Published in the Devon Dispatch on February 6, 2014
Arson suspects have confessed to their crimes and insurance companies have saved millions of dollars, thanks to the help of trained dogs such as two-year-old labrador Sam, of Devon’s Rae-Tech Fire Investigations Ltd.
Rae-Tech is the only company in western Canada that has a dog to help investigate the origins of fires as part of their full-time staff
Sam is a valuable team member, trained to sniff out and detect ignitable liquid such as gasoline within mere seconds.
Sam trains six days a week with Rae-Tech owner Robert Eyford and employee Gord Mellor, in order to be ready when duty calls.
Rae-Tech investigates the origins of fires mostly for insurance companies and private corporations in western Canada such as Alberta, British Columbia and Saskatchewan. The company has also investigated fires as far south as Arizona and as far east as Wisconsin, averaging 10,000 kilometres of driving per month. Trustful Sam is right by their side wherever they go.
Eyford and Mellor demonstrated a few of Sam’s training exercises for the Devon Dispatch on Monday, Feb. 3 at the Dale Fisher Arena.
For one of their exercises, five wooden blocks were lined up against the wall and only one block was tainted with a single drop of gasoline.
As Mellor brings Sam in, he sniffs a few blocks, but immediately directs his nose towards the block tainted with gasoline, indicating to Mellor that this is the block he’s looking for.
Upon finding the accelerant, Sam sits to indicate he’s found an odour he has been trained to find.
When Sam sits, Mellor pulls out Sam’s most prized possession, a tennis ball and throws it across the room for Sam to catch as a reward.
The jubilant dog runs off, catches the ball and gnaws on it to his heart’s content. His tail wags non-stop. His joyful nature makes him the right type of dog to train for fire investigations.
“You have to work hard to hurt his feelings,” Mellor said.
Eyford added a single drop of gasoline on cotton pads and hid them in larger spaces-in the locker room and among the seats in the arena.
Having been trained since September, Sam knows exactly what his handlers want and upon entering the locker room, he heads for the back wall right where the cotton pad has been hidden.
“You can see how, when we’re searching a fire scene, how much time that saves us, rather than shoveling, searching, trying to figure out where something [an accelerant] could be put,” Eyford said.
“Just put the dog in [the room] and within minutes, we know if there’s an accelerant in there or if there isn’t.”
Sam is a huge timesaver, saving his clients a lot of money, Eyford explained. Among the seats in the arena, Sam sniffs the ground and seems eager to find the source of the odours. After searching a few rows at the top, Sam returns to the bottom seats and finds the cotton pad underneath the step and another pad stuffed in the hole of the seat higher up.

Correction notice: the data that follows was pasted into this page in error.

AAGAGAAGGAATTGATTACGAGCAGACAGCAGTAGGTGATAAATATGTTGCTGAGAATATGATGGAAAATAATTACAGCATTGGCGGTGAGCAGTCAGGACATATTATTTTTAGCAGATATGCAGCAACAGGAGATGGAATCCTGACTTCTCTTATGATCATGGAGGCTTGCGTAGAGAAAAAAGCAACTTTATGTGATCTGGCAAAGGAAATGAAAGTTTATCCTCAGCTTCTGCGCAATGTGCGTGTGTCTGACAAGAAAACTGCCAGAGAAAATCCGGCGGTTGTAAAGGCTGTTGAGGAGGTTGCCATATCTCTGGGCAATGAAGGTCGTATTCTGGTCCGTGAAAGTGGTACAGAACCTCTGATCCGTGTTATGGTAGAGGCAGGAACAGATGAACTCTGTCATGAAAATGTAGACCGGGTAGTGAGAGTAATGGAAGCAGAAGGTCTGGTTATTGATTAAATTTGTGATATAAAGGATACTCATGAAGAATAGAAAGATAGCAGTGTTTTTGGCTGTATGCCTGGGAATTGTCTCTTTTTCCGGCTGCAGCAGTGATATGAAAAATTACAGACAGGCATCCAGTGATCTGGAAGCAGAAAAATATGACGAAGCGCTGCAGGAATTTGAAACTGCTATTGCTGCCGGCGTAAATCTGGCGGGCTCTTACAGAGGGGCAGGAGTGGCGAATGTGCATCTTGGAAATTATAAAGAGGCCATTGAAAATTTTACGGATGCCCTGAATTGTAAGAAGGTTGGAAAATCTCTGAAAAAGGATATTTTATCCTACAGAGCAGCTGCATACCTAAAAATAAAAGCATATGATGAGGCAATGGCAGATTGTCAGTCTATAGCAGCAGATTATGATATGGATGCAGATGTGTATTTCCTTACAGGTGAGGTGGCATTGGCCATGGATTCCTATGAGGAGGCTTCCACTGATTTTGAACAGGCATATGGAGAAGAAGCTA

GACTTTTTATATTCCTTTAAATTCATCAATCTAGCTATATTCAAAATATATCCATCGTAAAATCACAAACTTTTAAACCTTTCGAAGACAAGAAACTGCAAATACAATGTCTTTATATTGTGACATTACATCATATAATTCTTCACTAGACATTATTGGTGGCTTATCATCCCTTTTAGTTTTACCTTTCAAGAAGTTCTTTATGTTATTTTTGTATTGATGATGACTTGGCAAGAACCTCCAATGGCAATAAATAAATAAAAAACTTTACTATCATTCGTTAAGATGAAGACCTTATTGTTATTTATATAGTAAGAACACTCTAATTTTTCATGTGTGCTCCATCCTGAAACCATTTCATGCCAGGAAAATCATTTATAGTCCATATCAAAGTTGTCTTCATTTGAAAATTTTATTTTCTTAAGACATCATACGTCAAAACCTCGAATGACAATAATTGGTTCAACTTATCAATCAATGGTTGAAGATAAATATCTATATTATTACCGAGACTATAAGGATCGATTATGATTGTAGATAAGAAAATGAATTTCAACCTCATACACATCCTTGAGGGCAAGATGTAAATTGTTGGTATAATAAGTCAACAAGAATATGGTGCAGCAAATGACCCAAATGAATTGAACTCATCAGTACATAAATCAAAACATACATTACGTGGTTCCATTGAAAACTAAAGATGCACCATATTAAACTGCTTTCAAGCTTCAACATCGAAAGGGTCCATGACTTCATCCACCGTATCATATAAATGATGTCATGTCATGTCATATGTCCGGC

Since Sam can smell scents humans never will, Mellor has trained himself as well, to watch and guide Sam as he follows the odours, and not to pull him off or distract him as a handler. He’s learned to trust the dog.
During investigations, when Sam detects a spot where there have been traces of ignitable liquids, a sample is taken and sent to a laboratory to identify the substance.
Trained dogs like Sam can detect accelerants even months after a fire has occurred, when the odour has completely disappeared for the human nose.
Without trained dogs that can detect accelerants among huge piles of burnt material, it’s a lot more difficult for investigators to determine the cause of fires or provide evidence that arson had taken place.
For example, when there is nothing left but ashes and the dog identifies multiple locations where there are ignitable liquid odours, investigators can extrapolate those locations onto a sketch showing the layout of the rooms.
This can often show that someone poured ignitable liquids in different rooms or in a line down a hallway.
“You can sometimes see wherever the arsonist walked, because there was a pour in every room,” Eyford explained.
If the dog finds accelerants on the floor leading up to the door, what does it mean? Eyford asked.
It’s then up to them to take that evidence and apply it to the investigation. Sometimes ignitable liquids are in homes for legitimate reasons. They need to determine that during the investigation.
One interesting case involved a fire investigation in B.C., where the restaurant owner’s ex-husband was a suspect. The police spoke with him, but he denied any involvement.
The police borrowed his shoes for testing and lined the shoes up in the hallway, much like the wooden blocks used in Sam’s training exercise.
The pair of shoes, which the suspect claimed never to wear, was the same pair that the dog always chose, no matter where the police placed them in the lineup.
Seeing the dog constantly indicate that specific pair, the suspect confessed to the crime.
“There’s a real need for a dog on staff. Sam’s the man,” Eyford said.